A class action lawsuit over Yaz and Yasmin birth control has been filed in Canada against Bayer Pharmaceuticals on behalf of women who were prescribed the birth control pill, alleging that the drug maker hid the risk of serious and potentially life-threatening side effects of Yaz and Yasmin.
The Yasmin and Yaz class action lawsuit was filed earlier this week in the St. Catharines, Ontario, by Christine Lovelace and Jennifer Demunnik. Both women say that Yaz and Yasmin cause health problems above and beyond those caused by other typical oral contraceptives.
In the United States, about 1,100 Yaz lawsuits and Yasmin lawsuits have been filed on behalf of individual women who allege that they suffered injuries that were caused by the birth control pills, such as a stroke, heart attack, pulmonary embolism, deep vein thrombosis, gallbladder disease and other injuries.
Lovelace alleges that she suffered a transient ischemic attack, also known as a “mini-stroke,” last fall after taking Yaz for several months. She was temporarily paralyzed on her left side and could not communicate. She has mostly recovered, but still suffers hand and foot nerve damage. Demunnik alleges that she developed gallstones after a year and a half on the birth control pill and had to have her gallbladder removed from Yaz.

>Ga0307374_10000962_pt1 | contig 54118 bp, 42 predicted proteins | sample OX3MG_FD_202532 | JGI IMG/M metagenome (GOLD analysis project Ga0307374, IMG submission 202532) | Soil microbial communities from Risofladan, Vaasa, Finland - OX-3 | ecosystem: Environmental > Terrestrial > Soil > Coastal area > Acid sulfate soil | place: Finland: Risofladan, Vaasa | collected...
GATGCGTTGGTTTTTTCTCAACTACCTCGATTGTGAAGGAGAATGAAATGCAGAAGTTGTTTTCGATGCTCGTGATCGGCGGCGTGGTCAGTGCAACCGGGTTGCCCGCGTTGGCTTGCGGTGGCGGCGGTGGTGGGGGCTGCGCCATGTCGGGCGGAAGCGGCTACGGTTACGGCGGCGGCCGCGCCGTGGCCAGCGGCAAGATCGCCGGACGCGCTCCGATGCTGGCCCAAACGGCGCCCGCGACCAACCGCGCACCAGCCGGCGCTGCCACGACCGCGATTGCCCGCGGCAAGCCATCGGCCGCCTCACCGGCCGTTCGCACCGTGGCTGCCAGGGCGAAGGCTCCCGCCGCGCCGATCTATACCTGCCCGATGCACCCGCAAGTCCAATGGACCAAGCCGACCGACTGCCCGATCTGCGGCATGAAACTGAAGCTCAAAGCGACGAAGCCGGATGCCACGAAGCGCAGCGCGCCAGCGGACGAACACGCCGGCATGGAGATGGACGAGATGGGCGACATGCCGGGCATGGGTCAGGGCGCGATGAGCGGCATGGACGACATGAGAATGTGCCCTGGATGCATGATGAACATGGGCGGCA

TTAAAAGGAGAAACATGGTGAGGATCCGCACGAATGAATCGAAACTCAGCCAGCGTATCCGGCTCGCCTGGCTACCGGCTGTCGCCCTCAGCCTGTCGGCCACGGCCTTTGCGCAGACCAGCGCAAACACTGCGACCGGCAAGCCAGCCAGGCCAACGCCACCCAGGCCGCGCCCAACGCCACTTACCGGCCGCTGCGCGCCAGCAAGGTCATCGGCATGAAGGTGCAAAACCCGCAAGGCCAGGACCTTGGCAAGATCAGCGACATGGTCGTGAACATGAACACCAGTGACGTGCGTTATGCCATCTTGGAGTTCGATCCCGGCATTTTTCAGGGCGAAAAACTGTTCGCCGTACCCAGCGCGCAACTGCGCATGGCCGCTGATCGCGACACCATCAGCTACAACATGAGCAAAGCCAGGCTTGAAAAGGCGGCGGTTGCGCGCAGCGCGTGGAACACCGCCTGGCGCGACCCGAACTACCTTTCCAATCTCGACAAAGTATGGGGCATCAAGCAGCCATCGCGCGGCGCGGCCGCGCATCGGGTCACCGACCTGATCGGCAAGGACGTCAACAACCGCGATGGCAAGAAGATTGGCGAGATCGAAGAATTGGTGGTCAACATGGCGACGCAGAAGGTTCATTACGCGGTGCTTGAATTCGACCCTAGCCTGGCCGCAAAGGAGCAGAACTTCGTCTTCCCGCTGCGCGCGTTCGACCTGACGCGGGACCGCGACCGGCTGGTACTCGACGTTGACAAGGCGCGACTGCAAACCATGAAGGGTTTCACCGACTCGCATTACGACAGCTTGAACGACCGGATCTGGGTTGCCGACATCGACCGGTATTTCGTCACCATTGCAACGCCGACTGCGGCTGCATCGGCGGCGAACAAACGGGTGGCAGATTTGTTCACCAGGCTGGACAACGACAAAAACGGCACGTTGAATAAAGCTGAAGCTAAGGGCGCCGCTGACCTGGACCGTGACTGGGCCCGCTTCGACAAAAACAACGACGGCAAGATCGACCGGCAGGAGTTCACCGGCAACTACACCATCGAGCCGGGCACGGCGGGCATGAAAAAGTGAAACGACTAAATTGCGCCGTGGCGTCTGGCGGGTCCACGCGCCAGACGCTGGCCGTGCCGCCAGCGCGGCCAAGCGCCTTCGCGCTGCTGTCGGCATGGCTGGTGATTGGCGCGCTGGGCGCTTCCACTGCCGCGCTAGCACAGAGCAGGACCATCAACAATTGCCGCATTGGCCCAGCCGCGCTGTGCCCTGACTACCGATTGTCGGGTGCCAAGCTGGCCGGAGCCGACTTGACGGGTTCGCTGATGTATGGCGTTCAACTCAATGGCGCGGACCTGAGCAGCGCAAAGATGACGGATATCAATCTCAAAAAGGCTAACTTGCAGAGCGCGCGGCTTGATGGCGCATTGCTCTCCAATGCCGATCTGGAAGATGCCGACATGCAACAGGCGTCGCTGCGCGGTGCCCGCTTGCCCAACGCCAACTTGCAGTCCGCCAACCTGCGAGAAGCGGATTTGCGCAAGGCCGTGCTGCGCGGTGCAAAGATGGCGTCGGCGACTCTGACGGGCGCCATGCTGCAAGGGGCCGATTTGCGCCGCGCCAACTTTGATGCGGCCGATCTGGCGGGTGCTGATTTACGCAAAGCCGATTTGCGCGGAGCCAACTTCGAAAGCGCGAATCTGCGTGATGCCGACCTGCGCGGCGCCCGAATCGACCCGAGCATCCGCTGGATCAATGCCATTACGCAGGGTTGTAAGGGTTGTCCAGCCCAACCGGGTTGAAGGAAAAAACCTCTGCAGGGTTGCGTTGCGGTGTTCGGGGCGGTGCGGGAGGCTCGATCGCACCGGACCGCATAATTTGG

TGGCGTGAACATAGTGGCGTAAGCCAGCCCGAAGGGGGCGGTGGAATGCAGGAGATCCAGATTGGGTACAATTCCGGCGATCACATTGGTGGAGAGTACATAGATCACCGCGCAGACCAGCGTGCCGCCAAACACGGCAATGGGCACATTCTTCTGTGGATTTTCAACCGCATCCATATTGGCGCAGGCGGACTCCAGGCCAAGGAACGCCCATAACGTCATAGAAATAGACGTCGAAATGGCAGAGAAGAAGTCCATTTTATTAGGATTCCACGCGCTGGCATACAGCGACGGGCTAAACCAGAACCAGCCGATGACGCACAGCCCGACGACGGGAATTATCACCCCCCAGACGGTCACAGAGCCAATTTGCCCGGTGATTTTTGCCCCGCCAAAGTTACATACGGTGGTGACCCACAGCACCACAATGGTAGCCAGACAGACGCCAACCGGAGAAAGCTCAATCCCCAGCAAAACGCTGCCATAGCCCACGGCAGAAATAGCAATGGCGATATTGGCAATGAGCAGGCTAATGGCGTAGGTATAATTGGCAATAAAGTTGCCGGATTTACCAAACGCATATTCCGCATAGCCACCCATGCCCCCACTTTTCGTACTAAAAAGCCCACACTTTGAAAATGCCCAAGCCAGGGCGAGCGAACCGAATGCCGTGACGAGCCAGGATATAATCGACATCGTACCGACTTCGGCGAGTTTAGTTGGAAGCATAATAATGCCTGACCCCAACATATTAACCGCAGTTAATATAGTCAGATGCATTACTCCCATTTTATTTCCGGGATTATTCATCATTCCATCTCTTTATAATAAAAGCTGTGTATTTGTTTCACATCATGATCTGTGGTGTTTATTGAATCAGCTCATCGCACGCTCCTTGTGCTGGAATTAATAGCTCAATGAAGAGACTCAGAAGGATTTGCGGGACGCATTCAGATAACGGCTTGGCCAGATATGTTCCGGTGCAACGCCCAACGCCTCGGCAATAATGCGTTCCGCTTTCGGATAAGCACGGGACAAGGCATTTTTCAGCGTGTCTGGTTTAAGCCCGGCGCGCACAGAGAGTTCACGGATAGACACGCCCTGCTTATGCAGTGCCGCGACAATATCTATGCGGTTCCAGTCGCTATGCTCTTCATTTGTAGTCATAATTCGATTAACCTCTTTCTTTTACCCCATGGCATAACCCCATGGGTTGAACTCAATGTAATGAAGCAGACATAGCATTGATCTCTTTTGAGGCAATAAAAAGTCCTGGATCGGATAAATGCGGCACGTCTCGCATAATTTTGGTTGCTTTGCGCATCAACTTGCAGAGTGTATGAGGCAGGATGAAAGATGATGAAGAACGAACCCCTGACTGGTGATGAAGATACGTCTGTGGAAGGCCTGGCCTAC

Yaz and Yasmin are similar pills that are both manufactured by Bayer, containing a combination of ethinyl estradiol and drospirenone, a new type of progestin. Drospirenone, or drsp, impacts the body’s normal mechanism of regulating a balance between salt and water, which could result in elevated potassium levels. This can cause a condition known as hyperkalemia, which is linked to potentially life-threatening heart problems and other health issues.
The lawsuits over Yaz and Yasmin have suggested that the oral contraceptives have been responsible for at least 50 deaths in the U.S. alone.
The Canadian Yaz class action lawsuit claims that Bayer knew, or should have known, that the birth control pills carry a higher risk of side effects than other birth control pills. The lawsuit is seeking $487,000 for each Canadian woman prescribed Yaz or Yasmin, and an additional $20 million in punitive damages against Bayer.
There have been at least four Canadian Yaz and Yasmin class action lawsuits filed against Bayer in Canada. In the United States, all federal Yaz litigation has been consolidated for pretrial proceedings in a multidistrict litigation (MDL), under Chief Judge David Herndon in the U.S. District Court for the Southern District of Illinois.